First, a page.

United States District Court, District of Columbia
G. Sullivan United States District Judge
before the Court is defendant Cogent Communications,
Inc.'s motion to compel discovery from plaintiff William
Kruger. Upon consideration of the motion, the response and
reply thereto, the parties' supplemental filings, the
applicable law, and the entire record, defendant's motion
to compel discovery is GRANTED IN PART and DENIED IN PART.
Kruger brings the underlying action here against defendant,
his former employer, alleging that defendant violated Title
VII of the Civil Rights Act of 1964, 42 U.S.C. § 2000e
et seq., by discriminating against him on the basis
of national origin and religion and by creating a hostile
work environment. Am. Compl., ECF No. 17 at 5-6. The instant
motion concerns a narrow set of issues pertaining to Mr.
Kruger's responses to interrogatories and requests for
production of documents. The somewhat convoluted sequence of
events culminating in this narrow discovery dispute is as
13, 2016, defendant's counsel sent a set of
interrogatories and a set of requests for production of
documents to Mr. Kruger's counsel via first class mail.
Def.'s Mem. Supp. of Mot. Compel Disc. (“Def.'s
Mem. Supp.”), ECF No. 23-1 at 2. Mr. Kruger's
responses were thus due by July 18, 2016. Id.
(citing Fed.R.Civ.P. 6(d), 33(b)(2), 34(b)(2)). Having not
received any responses by that date, defendant's counsel
sent Mr. Kruger's counsel an email inquiring as to when
he could expect the responses. Id. Two days later,
on July 20, Mr. Kruger's counsel's law clerk
responded to defendant's counsel, informing him that no
requests for discovery had ever been received. Id.;
see Pl.'s Opp. to Def.'s Mot. Compel Disc.
(“Pl.'s Opp.”), ECF No. 24 at 1-2. The mix-up
apparently derives from a change of addresses. Mr.
Kruger's initial filings in this case state that his
counsel's address is “888 Sixteenth St., N.W.,
Suite 800, Washington, D.C. 20006, ” see,
e.g., Compl., ECF No. 1 at 7, but later filings list the
address as “1717 K Street, N.W., Suite 900, Washington,
D.C. 20006.” See, e.g., Joint Local Civil Rule
16.3 Report, ECF No. 21 at 4. The discovery requests sent in
the mail on June 13 were sent to the Sixteenth Street
address. See Cover Letter from Ethan D. Balsam, ECF
event, on July 20 defendant's counsel re-sent the
discovery requests to Mr. Kruger's counsel via email and
pushed the response deadline back to July 28. Def.'s Mem.
Supp., ECF No. 23-1 at 2; Pl.'s Opp., ECF No. 24 at 1-2.
When the responses were not received by July 28, counsel
engaged in another round of back-and-forth and
defendant's counsel informed Mr. Kruger's counsel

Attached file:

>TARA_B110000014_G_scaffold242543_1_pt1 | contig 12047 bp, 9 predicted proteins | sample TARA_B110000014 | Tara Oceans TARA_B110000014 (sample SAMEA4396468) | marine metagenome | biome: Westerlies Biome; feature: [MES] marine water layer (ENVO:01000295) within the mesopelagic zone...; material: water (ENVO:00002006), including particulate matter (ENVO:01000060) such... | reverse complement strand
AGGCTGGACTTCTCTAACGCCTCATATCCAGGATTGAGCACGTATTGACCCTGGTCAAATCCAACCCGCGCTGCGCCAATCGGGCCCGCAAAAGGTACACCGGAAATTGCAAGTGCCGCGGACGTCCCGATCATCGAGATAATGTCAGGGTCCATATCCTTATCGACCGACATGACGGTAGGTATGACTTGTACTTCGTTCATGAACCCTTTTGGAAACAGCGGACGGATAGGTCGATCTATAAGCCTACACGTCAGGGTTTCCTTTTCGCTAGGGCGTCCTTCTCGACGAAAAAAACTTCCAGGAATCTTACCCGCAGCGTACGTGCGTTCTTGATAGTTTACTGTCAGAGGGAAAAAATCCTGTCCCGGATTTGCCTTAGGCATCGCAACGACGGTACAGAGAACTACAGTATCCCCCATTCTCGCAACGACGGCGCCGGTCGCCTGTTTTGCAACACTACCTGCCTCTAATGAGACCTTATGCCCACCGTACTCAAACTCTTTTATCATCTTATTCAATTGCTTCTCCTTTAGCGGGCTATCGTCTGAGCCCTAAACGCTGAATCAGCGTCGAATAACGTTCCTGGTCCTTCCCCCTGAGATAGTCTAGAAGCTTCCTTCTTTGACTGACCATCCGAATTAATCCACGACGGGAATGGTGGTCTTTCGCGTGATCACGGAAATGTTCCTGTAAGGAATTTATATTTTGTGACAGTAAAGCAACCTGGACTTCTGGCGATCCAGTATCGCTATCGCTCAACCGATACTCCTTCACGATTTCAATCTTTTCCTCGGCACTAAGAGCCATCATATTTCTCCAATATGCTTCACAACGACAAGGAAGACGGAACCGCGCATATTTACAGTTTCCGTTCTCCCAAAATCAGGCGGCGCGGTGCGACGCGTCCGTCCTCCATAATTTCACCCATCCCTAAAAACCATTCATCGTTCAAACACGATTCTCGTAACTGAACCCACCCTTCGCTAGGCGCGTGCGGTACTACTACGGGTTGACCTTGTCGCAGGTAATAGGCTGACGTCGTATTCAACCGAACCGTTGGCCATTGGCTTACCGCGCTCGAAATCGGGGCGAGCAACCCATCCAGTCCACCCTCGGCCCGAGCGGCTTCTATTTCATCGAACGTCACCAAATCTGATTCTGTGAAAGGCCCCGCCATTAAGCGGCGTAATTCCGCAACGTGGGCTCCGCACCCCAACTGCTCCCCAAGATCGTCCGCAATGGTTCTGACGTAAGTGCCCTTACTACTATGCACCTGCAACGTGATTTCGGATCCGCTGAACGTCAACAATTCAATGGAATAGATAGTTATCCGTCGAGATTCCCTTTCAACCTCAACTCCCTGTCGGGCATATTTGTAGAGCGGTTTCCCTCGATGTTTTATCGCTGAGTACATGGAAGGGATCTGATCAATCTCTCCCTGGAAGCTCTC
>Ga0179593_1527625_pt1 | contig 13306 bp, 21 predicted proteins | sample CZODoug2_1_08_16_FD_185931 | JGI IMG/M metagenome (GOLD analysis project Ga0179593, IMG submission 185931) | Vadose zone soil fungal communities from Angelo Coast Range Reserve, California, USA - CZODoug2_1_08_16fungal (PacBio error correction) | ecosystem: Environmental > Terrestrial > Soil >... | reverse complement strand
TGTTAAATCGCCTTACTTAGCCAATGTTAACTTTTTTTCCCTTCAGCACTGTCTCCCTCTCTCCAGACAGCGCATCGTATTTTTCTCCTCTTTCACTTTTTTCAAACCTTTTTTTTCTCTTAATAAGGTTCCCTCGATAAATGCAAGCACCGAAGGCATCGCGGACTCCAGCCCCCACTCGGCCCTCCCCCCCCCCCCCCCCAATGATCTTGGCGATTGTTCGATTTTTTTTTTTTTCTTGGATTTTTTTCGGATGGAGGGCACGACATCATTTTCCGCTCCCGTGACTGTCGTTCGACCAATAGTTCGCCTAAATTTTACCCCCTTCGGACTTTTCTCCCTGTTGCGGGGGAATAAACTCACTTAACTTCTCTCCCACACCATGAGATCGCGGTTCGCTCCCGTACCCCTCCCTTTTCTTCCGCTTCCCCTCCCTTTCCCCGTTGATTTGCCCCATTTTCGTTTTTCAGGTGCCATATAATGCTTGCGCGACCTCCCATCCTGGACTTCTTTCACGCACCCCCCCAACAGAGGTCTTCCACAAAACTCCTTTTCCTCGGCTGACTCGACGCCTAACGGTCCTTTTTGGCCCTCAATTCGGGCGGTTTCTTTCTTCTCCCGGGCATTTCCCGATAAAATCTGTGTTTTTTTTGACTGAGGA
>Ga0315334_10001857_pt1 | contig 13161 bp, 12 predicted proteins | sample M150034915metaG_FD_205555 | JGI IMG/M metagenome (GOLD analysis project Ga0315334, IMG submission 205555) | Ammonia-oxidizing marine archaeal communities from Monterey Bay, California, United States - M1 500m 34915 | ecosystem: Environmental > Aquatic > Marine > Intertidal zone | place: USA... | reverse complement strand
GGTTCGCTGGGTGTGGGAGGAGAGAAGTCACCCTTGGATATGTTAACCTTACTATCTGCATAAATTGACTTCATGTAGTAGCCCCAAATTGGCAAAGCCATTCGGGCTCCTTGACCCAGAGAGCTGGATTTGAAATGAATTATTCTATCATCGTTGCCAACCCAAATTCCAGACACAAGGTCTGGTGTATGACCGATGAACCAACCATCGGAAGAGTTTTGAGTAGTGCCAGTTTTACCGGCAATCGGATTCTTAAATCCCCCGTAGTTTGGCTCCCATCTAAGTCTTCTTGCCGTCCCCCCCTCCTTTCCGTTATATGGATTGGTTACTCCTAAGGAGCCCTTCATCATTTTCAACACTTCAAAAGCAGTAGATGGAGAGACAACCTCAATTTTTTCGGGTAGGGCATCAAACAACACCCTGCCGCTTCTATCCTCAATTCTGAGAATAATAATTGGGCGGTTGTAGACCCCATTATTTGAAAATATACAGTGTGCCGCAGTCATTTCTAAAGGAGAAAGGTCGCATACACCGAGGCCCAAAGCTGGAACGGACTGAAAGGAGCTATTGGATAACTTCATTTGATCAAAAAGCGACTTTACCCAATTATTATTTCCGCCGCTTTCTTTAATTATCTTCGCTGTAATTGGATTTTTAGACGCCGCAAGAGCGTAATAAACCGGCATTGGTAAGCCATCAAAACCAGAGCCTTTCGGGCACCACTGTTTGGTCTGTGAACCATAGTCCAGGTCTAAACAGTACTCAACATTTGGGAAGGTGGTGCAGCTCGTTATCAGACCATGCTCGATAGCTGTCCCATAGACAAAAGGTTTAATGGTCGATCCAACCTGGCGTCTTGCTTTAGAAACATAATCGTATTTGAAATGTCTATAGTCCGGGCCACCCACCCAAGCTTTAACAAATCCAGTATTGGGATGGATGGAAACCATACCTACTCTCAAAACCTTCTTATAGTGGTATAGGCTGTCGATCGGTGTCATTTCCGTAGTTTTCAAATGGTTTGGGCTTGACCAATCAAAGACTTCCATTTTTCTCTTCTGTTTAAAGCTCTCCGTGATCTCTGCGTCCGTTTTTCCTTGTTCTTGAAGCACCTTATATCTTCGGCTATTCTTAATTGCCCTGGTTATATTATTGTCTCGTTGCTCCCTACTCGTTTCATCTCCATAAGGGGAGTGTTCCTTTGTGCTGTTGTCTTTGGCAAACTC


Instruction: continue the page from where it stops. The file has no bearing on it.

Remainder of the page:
that the responses would now be due by August 4 and that if
they were not received by that date a motion to compel
discovery would be filed the following day. Def.'s Mem.
Supp., ECF No. 23-1 at 3. On August 4, defendant's
counsel received documents responsive to the requests for
production of documents but did not receive written responses
to the document requests and did not receive answers to the
interrogatories. See Email from Law Clerk, ECF No.
23-11 at 1. In response to another email pushing the response
deadline for the remainder of the materials back to 5:00 p.m.
on August 5, see Def.'s Mem. Supp., ECF No. 23-1
at 4, Mr. Kruger's counsel informed defendant's
counsel via letter that no requests for discovery were
received until July 18. Letter of Gary T. Brown, ECF No.
23-15. Accordingly, Mr. Kruger's counsel asserted,
responses were due thirty days from July 18, see
id., which he determined would be August 18 or August
19. Pl.'s Opp., ECF No. 24 at 2, 5. Mr. Kruger's
counsel subsequently rejected defendant's counsel's
offer to execute a consent order setting August 19 as the
date when responses would be due. Def.'s Mem. Supp., ECF
No. 23-1 at 5.
then filed the instant motion to compel on August 12.
See Def.'s Mot. Compel Disc., ECF No. 23. On
August 22, Mr. Kruger's counsel served the written
responses to the document requests and the answers to the
interrogatories on defendant's counsel. See
Def.'s Reply, ECF No. 26 at 3. On August 25,
defendant's counsel alerted Mr. Kruger's counsel via
letter to what defendant's counsel believes to be the few
remaining deficiencies with the responses. Letter of Ethan D.
Balsam, ECF No. 26-1. Having received no response to that
letter, defendant's reply brief indicates that it has
withdrawn its motion to compel in all respects save for what
it views as the remaining deficiencies identified in the
August 25 letter to Mr. Kruger's counsel. Def.'s
Reply, ECF No. 26 at 2. Given the greatly narrowed scope of
defendant's motion and the newly-identified deficiencies,
the Court directed Mr. Kruger to file a supplemental brief
before ruling on the motion. See Minute Entry of
October 4, 2016. What remains of the motion to compel is
now ripe and ready for the Court's adjudication.
by the responses defendant received on August 22,
defendant's motion to compel now only concerns alleged
deficiencies with regard to the following discovery requests: